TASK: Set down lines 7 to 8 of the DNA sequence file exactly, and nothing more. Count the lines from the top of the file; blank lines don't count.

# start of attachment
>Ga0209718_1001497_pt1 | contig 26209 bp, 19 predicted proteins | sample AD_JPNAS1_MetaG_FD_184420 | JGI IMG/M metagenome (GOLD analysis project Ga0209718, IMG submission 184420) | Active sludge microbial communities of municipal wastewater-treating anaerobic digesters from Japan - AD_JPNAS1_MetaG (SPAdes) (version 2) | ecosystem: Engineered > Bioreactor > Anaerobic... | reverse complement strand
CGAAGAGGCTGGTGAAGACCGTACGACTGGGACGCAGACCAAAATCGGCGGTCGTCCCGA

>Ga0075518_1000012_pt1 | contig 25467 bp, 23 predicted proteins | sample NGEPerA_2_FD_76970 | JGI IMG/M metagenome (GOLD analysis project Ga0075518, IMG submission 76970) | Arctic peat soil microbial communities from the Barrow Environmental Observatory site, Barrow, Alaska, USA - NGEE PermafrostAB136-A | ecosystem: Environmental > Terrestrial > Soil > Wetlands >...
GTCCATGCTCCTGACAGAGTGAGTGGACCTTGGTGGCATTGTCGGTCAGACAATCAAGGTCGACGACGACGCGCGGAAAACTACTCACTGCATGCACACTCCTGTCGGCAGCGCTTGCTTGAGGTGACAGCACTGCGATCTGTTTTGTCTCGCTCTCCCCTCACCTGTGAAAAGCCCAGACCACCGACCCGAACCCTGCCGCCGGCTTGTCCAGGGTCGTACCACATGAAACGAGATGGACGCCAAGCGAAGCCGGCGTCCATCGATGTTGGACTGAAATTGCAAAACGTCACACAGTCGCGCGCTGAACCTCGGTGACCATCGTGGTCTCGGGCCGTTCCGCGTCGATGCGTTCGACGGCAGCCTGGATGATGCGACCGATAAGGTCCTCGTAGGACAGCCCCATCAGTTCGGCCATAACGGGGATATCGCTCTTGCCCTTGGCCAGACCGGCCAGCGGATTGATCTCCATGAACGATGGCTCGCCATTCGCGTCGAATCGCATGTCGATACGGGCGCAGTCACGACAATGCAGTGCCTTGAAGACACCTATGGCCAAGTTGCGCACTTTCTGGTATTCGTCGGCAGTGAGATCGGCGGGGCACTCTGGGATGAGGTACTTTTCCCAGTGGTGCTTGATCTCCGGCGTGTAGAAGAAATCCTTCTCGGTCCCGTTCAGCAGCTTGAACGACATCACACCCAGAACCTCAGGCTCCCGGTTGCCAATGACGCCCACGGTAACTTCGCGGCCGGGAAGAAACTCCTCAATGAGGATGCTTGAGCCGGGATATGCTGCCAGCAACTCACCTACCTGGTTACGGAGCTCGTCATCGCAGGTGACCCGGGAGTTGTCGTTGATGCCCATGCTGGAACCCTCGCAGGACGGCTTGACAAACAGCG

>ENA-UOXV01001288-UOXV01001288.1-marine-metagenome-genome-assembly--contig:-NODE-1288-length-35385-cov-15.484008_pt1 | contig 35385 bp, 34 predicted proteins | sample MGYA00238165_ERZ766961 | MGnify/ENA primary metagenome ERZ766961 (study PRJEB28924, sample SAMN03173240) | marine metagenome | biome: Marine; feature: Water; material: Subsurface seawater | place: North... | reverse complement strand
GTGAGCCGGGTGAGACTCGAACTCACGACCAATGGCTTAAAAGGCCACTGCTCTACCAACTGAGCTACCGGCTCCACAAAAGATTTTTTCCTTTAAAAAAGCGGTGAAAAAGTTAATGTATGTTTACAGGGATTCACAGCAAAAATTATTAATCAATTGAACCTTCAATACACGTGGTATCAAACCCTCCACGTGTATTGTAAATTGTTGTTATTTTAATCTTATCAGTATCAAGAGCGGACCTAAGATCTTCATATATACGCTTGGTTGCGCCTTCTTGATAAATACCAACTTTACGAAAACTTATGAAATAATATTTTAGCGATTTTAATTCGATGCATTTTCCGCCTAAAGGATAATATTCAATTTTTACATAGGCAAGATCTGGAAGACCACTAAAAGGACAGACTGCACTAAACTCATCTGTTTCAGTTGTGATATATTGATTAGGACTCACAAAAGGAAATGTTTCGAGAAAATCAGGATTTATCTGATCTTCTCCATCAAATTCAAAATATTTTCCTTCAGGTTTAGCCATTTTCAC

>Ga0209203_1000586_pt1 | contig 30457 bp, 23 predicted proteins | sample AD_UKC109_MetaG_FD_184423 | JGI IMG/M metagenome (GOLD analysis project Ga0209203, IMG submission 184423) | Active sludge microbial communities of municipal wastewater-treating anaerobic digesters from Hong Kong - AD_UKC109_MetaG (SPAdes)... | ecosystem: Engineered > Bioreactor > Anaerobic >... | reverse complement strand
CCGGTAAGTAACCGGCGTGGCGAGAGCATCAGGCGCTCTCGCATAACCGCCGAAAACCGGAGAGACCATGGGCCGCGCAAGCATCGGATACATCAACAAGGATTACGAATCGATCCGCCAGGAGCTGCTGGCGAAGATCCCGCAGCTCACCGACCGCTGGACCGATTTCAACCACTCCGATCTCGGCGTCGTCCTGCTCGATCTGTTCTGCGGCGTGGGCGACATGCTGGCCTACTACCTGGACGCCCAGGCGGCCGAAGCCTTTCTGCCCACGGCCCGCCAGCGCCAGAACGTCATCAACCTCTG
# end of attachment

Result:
>Ga0209203_1000586_pt1 | contig 30457 bp, 23 predicted proteins | sample AD_UKC109_MetaG_FD_184423 | JGI IMG/M metagenome (GOLD analysis project Ga0209203, IMG submission 184423) | Active sludge microbial communities of municipal wastewater-treating anaerobic digesters from Hong Kong - AD_UKC109_MetaG (SPAdes)... | ecosystem: Engineered > Bioreactor > Anaerobic >... | reverse complement strand
CCGGTAAGTAACCGGCGTGGCGAGAGCATCAGGCGCTCTCGCATAACCGCCGAAAACCGGAGAGACCATGGGCCGCGCAAGCATCGGATACATCAACAAGGATTACGAATCGATCCGCCAGGAGCTGCTGGCGAAGATCCCGCAGCTCACCGACCGCTGGACCGATTTCAACCACTCCGATCTCGGCGTCGTCCTGCTCGATCTGTTCTGCGGCGTGGGCGACATGCTGGCCTACTACCTGGACGCCCAGGCGGCCGAAGCCTTTCTGCCCACGGCCCGCCAGCGCCAGAACGTCATCAACCTCTG